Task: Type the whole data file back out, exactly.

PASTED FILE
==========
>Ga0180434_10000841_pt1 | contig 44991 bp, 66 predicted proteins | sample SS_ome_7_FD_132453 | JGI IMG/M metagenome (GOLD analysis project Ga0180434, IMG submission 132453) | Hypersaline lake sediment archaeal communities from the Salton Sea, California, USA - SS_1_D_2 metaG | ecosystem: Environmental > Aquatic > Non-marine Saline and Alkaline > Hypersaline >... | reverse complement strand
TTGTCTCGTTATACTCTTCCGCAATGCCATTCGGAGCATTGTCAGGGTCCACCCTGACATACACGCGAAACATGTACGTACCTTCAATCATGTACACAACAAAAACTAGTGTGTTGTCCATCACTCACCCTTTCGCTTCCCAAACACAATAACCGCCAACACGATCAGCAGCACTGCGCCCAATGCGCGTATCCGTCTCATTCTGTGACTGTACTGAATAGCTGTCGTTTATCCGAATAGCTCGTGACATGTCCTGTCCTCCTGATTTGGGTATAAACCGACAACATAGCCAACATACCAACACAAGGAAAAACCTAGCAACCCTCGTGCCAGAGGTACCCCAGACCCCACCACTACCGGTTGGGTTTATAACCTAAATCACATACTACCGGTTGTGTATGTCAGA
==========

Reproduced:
>Ga0180434_10000841_pt1 | contig 44991 bp, 66 predicted proteins | sample SS_ome_7_FD_132453 | JGI IMG/M metagenome (GOLD analysis project Ga0180434, IMG submission 132453) | Hypersaline lake sediment archaeal communities from the Salton Sea, California, USA - SS_1_D_2 metaG | ecosystem: Environmental > Aquatic > Non-marine Saline and Alkaline > Hypersaline >... | reverse complement strand
TTGTCTCGTTATACTCTTCCGCAATGCCATTCGGAGCATTGTCAGGGTCCACCCTGACATACACGCGAAACATGTACGTACCTTCAATCATGTACACAACAAAAACTAGTGTGTTGTCCATCACTCACCCTTTCGCTTCCCAAACACAATAACCGCCAACACGATCAGCAGCACTGCGCCCAATGCGCGTATCCGTCTCATTCTGTGACTGTACTGAATAGCTGTCGTTTATCCGAATAGCTCGTGACATGTCCTGTCCTCCTGATTTGGGTATAAACCGACAACATAGCCAACATACCAACACAAGGAAAAACCTAGCAACCCTCGTGCCAGAGGTACCCCAGACCCCACCACTACCGGTTGGGTTTATAACCTAAATCACATACTACCGGTTGTGTATGTCAGA